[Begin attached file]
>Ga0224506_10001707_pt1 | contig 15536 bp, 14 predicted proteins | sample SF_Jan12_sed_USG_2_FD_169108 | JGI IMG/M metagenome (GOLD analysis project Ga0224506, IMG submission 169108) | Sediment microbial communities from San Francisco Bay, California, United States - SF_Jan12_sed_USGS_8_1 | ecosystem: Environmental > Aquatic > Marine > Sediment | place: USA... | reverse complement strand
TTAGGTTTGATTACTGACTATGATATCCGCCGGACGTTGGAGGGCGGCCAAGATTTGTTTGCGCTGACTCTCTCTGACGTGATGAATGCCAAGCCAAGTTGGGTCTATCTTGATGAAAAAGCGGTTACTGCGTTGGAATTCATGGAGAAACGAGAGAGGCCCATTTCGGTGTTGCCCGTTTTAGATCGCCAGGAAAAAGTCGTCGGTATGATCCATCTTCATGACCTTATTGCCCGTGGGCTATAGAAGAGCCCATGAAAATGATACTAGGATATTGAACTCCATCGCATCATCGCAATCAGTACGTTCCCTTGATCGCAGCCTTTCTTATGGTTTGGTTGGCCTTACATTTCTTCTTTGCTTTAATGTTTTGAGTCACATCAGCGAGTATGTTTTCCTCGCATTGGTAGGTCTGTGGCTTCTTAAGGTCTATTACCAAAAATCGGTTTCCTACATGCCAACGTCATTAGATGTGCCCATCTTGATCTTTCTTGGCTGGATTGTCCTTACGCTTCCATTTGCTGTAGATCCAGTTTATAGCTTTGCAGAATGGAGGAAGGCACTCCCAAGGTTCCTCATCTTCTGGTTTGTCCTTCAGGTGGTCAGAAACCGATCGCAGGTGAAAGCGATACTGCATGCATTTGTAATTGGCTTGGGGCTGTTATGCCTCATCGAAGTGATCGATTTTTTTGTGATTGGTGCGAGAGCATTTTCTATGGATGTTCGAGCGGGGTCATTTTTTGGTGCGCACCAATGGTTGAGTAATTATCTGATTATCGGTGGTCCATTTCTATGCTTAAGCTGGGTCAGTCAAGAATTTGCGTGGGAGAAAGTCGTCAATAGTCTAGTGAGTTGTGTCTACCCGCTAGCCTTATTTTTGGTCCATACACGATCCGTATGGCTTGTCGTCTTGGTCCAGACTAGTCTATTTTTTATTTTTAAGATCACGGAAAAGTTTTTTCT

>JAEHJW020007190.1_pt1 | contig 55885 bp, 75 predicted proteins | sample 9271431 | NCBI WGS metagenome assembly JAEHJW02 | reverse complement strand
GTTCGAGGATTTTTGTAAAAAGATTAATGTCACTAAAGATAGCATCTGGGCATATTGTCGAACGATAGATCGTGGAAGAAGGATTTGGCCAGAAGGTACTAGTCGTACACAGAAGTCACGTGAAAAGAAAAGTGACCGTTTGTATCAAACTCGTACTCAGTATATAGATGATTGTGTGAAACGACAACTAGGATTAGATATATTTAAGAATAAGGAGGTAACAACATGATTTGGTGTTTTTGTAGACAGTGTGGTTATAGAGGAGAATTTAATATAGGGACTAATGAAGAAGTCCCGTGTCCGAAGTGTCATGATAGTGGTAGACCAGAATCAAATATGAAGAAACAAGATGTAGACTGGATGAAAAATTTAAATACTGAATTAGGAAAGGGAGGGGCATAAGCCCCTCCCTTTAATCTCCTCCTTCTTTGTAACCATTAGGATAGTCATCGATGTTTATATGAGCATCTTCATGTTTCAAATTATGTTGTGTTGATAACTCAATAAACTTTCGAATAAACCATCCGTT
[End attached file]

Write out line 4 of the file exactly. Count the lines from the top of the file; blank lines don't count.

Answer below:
GTTCGAGGATTTTTGTAAAAAGATTAATGTCACTAAAGATAGCATCTGGGCATATTGTCGAACGATAGATCGTGGAAGAAGGATTTGGCCAGAAGGTACTAGTCGTACACAGAAGTCACGTGAAAAGAAAAGTGACCGTTTGTATCAAACTCGTACTCAGTATATAGATGATTGTGTGAAACGACAACTAGGATTAGATATATTTAAGAATAAGGAGGTAACAACATGATTTGGTGTTTTTGTAGACAGTGTGGTTATAGAGGAGAATTTAATATAGGGACTAATGAAGAAGTCCCGTGTCCGAAGTGTCATGATAGTGGTAGACCAGAATCAAATATGAAGAAACAAGATGTAGACTGGATGAAAAATTTAAATACTGAATTAGGAAAGGGAGGGGCATAAGCCCCTCCCTTTAATCTCCTCCTTCTTTGTAACCATTAGGATAGTCATCGATGTTTATATGAGCATCTTCATGTTTCAAATTATGTTGTGTTGATAACTCAATAAACTTTCGAATAAACCATCCGTT